PORTLAND, Ore. — You've heard about the Movidius Myriad 1 vision processing unit (VPU) inside Google's Tango prototype -- a handset that, for one thing, can map 3D spaces just by walking through them. But what about this VPU at its heart, that Movidius Ltd. in San Mateo, Calif., claims is 10-times faster and bears little resemblance to the graphics processing units (GPU) with which we are all familiar. Well for one thing, it goes between the camera and the application processor, instead of between the application processor and the display like a GPU. But that is only the beginning of the story, since if you take Movidius at their word, the VPU is destined to become an essential new component to bring visual awareness to anything with a camera.
"We believe that cameras in general and mobile cameras in particular are going through a revolution which we call computational imaging which brings in new functionality," Movidius CEO Remi El-Ouazzane told EE Times. "What we are working on is additional processing units we call VPUs which essentially are trying to reproduce the functions that the visual cortex in the brain is doing -- which will bring to our devices the same kind of awareness and realism that the eye and brain bring to a human being."
Most graphics processing units (GPU) are merely bit-bangers -- vector processors that perform identical operations on every pixel on the screen at rip torn speeds. The VPU, on the other hand, interprets the data coming from the camera -- the way the eye and visual cortex do -- sending to the application processor high-level metadata, rather than raw pixels, identifying where objects begin and end, which ones are in front of each other, what kind of object each is, where its shadow is, what trajectory it is following, and dozens of other smarty pants information that the application processor can use to make its job not only markedly easier, but which enables nuevo applications that were never possible before.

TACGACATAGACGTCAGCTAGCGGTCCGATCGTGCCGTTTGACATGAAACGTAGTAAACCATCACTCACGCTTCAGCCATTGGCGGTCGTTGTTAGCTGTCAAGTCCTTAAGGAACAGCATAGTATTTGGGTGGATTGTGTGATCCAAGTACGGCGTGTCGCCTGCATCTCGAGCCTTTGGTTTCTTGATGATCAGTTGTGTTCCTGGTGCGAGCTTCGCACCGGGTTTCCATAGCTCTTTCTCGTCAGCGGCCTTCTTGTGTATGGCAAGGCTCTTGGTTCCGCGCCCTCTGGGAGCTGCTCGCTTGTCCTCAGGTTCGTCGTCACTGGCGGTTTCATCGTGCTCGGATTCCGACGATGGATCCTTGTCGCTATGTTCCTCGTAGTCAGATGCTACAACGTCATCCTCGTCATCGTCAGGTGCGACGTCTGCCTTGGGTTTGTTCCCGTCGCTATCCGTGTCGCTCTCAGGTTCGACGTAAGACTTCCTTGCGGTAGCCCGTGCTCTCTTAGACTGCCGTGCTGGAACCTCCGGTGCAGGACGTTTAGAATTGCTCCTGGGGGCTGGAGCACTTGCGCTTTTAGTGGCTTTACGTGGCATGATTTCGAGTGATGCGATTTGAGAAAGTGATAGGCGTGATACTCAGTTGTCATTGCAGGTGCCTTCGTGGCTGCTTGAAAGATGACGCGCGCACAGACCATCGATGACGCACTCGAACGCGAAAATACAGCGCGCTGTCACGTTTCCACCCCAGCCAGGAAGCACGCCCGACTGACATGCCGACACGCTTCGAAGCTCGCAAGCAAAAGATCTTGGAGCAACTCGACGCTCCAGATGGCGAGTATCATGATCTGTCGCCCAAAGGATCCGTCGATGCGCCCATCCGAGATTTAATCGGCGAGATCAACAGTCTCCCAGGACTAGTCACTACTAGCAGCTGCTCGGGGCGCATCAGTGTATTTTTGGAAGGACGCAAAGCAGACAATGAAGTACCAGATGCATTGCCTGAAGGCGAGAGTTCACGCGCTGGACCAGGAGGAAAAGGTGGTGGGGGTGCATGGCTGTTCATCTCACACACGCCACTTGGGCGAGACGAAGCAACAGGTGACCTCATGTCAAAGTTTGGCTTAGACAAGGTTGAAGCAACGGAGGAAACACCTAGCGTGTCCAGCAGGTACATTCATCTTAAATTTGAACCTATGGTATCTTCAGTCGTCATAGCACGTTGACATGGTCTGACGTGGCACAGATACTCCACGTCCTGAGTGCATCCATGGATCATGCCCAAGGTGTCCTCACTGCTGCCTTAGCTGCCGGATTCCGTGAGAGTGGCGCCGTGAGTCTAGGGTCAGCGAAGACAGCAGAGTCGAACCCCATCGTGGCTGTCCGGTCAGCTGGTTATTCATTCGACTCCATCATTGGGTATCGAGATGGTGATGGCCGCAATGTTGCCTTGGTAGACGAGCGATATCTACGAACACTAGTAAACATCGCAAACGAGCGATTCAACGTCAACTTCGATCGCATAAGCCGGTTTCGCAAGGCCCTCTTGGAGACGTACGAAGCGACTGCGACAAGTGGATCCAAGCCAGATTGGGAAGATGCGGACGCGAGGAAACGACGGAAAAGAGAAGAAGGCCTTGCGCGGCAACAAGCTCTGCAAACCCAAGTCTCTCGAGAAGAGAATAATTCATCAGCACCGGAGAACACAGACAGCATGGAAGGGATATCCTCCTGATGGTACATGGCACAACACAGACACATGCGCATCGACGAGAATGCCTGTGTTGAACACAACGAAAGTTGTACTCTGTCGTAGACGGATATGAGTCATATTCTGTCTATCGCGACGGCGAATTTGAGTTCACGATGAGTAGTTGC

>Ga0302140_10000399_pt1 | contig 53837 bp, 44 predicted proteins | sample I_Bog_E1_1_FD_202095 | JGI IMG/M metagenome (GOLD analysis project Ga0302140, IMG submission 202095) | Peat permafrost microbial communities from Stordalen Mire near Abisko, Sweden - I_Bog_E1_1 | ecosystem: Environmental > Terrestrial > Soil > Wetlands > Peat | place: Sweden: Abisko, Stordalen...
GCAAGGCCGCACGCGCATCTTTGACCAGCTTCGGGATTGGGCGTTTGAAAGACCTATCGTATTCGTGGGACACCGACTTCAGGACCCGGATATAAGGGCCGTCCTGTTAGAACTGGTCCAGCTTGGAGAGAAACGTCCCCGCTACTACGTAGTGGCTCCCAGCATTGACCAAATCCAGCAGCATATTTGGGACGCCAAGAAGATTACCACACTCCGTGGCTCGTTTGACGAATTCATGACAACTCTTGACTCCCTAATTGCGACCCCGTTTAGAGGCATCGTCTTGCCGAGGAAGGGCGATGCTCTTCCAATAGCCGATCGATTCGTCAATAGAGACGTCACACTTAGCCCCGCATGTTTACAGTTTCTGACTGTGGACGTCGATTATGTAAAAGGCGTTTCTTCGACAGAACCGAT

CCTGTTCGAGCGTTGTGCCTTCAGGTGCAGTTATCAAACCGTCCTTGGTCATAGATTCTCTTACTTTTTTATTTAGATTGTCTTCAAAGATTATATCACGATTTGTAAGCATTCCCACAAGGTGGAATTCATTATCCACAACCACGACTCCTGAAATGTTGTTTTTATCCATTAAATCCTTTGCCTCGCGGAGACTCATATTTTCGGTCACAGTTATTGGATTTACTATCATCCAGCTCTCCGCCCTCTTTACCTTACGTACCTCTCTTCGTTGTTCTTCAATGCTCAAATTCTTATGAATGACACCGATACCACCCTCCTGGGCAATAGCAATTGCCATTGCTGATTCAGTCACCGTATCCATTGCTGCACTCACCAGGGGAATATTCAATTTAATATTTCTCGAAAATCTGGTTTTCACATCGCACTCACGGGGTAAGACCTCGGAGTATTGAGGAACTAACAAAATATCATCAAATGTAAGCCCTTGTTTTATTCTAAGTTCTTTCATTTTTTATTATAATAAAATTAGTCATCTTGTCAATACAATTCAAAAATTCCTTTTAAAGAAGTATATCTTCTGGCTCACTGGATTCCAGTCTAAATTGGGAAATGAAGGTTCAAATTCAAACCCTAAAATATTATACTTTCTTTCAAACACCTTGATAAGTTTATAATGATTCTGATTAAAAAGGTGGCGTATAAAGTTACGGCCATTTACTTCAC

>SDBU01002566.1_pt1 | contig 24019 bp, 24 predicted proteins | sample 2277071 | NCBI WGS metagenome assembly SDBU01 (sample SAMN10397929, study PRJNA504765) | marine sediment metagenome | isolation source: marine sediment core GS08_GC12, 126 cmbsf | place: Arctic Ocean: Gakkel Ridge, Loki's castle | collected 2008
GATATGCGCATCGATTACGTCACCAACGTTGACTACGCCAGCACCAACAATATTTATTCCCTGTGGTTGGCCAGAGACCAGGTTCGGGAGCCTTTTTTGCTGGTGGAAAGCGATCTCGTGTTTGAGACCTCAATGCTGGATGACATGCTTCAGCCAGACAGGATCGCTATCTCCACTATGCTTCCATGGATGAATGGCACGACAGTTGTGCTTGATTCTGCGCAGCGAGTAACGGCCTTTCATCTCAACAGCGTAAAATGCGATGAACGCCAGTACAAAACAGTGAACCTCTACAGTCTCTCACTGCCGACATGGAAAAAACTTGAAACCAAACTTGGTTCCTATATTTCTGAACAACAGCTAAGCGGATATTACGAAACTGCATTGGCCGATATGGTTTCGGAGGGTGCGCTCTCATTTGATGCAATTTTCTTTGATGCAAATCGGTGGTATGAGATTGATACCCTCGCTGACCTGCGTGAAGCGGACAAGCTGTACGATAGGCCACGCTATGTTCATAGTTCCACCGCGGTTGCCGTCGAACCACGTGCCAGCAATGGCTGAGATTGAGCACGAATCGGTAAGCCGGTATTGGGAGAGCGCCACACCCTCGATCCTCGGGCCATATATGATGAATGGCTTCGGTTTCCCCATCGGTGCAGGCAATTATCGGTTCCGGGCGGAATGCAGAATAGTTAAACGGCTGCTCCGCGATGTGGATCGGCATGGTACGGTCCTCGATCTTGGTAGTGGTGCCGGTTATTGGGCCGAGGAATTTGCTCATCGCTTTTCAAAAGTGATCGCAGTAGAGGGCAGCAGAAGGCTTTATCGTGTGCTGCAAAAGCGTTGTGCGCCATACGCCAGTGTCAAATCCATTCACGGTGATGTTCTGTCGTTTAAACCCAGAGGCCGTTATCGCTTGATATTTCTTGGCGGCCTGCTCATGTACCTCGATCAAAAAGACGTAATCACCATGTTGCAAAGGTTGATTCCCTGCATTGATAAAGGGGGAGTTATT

Movidius Myriad silicon platform makes massive use of parallelism to do the kinds of things that the human visual cortex does.
"Our methodology is to the convert the photons the sensor captures into metadata which expresses and understanding of the scene," El-Ouazzane told EE Times. "The metadata can be used in many different ways depending on the application, but in the long-run what we want to provide is total visual awareness of the relevant details in a scene."
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